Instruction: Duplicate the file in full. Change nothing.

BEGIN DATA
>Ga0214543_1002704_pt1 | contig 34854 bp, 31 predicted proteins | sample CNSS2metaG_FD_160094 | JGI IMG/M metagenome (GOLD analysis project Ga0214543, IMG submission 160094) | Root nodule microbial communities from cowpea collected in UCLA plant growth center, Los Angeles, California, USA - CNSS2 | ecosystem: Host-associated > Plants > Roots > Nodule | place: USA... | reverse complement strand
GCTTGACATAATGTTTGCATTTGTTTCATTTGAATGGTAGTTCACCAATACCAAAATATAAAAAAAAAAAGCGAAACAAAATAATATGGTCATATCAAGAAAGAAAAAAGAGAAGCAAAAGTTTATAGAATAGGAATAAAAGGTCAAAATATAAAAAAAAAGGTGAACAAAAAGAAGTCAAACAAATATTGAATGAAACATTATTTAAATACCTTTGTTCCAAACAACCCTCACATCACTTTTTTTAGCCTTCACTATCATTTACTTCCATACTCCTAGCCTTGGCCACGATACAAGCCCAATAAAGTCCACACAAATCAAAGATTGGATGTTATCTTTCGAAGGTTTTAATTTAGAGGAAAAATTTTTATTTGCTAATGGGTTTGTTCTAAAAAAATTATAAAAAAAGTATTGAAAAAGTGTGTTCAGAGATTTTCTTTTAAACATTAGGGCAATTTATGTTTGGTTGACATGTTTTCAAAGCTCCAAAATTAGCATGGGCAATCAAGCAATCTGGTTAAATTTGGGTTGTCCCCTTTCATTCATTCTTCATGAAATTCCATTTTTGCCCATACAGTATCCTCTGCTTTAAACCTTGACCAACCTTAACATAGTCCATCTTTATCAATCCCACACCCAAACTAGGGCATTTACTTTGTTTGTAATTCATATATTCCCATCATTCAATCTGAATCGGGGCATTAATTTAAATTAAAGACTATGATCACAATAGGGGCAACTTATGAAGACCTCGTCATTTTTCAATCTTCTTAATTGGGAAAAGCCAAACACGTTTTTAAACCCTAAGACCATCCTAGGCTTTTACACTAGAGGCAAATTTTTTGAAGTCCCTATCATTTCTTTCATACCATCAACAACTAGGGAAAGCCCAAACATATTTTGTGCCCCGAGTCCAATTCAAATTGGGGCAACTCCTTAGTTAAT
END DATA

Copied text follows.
>Ga0214543_1002704_pt1 | contig 34854 bp, 31 predicted proteins | sample CNSS2metaG_FD_160094 | JGI IMG/M metagenome (GOLD analysis project Ga0214543, IMG submission 160094) | Root nodule microbial communities from cowpea collected in UCLA plant growth center, Los Angeles, California, USA - CNSS2 | ecosystem: Host-associated > Plants > Roots > Nodule | place: USA... | reverse complement strand
GCTTGACATAATGTTTGCATTTGTTTCATTTGAATGGTAGTTCACCAATACCAAAATATAAAAAAAAAAAGCGAAACAAAATAATATGGTCATATCAAGAAAGAAAAAAGAGAAGCAAAAGTTTATAGAATAGGAATAAAAGGTCAAAATATAAAAAAAAAGGTGAACAAAAAGAAGTCAAACAAATATTGAATGAAACATTATTTAAATACCTTTGTTCCAAACAACCCTCACATCACTTTTTTTAGCCTTCACTATCATTTACTTCCATACTCCTAGCCTTGGCCACGATACAAGCCCAATAAAGTCCACACAAATCAAAGATTGGATGTTATCTTTCGAAGGTTTTAATTTAGAGGAAAAATTTTTATTTGCTAATGGGTTTGTTCTAAAAAAATTATAAAAAAAGTATTGAAAAAGTGTGTTCAGAGATTTTCTTTTAAACATTAGGGCAATTTATGTTTGGTTGACATGTTTTCAAAGCTCCAAAATTAGCATGGGCAATCAAGCAATCTGGTTAAATTTGGGTTGTCCCCTTTCATTCATTCTTCATGAAATTCCATTTTTGCCCATACAGTATCCTCTGCTTTAAACCTTGACCAACCTTAACATAGTCCATCTTTATCAATCCCACACCCAAACTAGGGCATTTACTTTGTTTGTAATTCATATATTCCCATCATTCAATCTGAATCGGGGCATTAATTTAAATTAAAGACTATGATCACAATAGGGGCAACTTATGAAGACCTCGTCATTTTTCAATCTTCTTAATTGGGAAAAGCCAAACACGTTTTTAAACCCTAAGACCATCCTAGGCTTTTACACTAGAGGCAAATTTTTTGAAGTCCCTATCATTTCTTTCATACCATCAACAACTAGGGAAAGCCCAAACATATTTTGTGCCCCGAGTCCAATTCAAATTGGGGCAACTCCTTAGTTAAT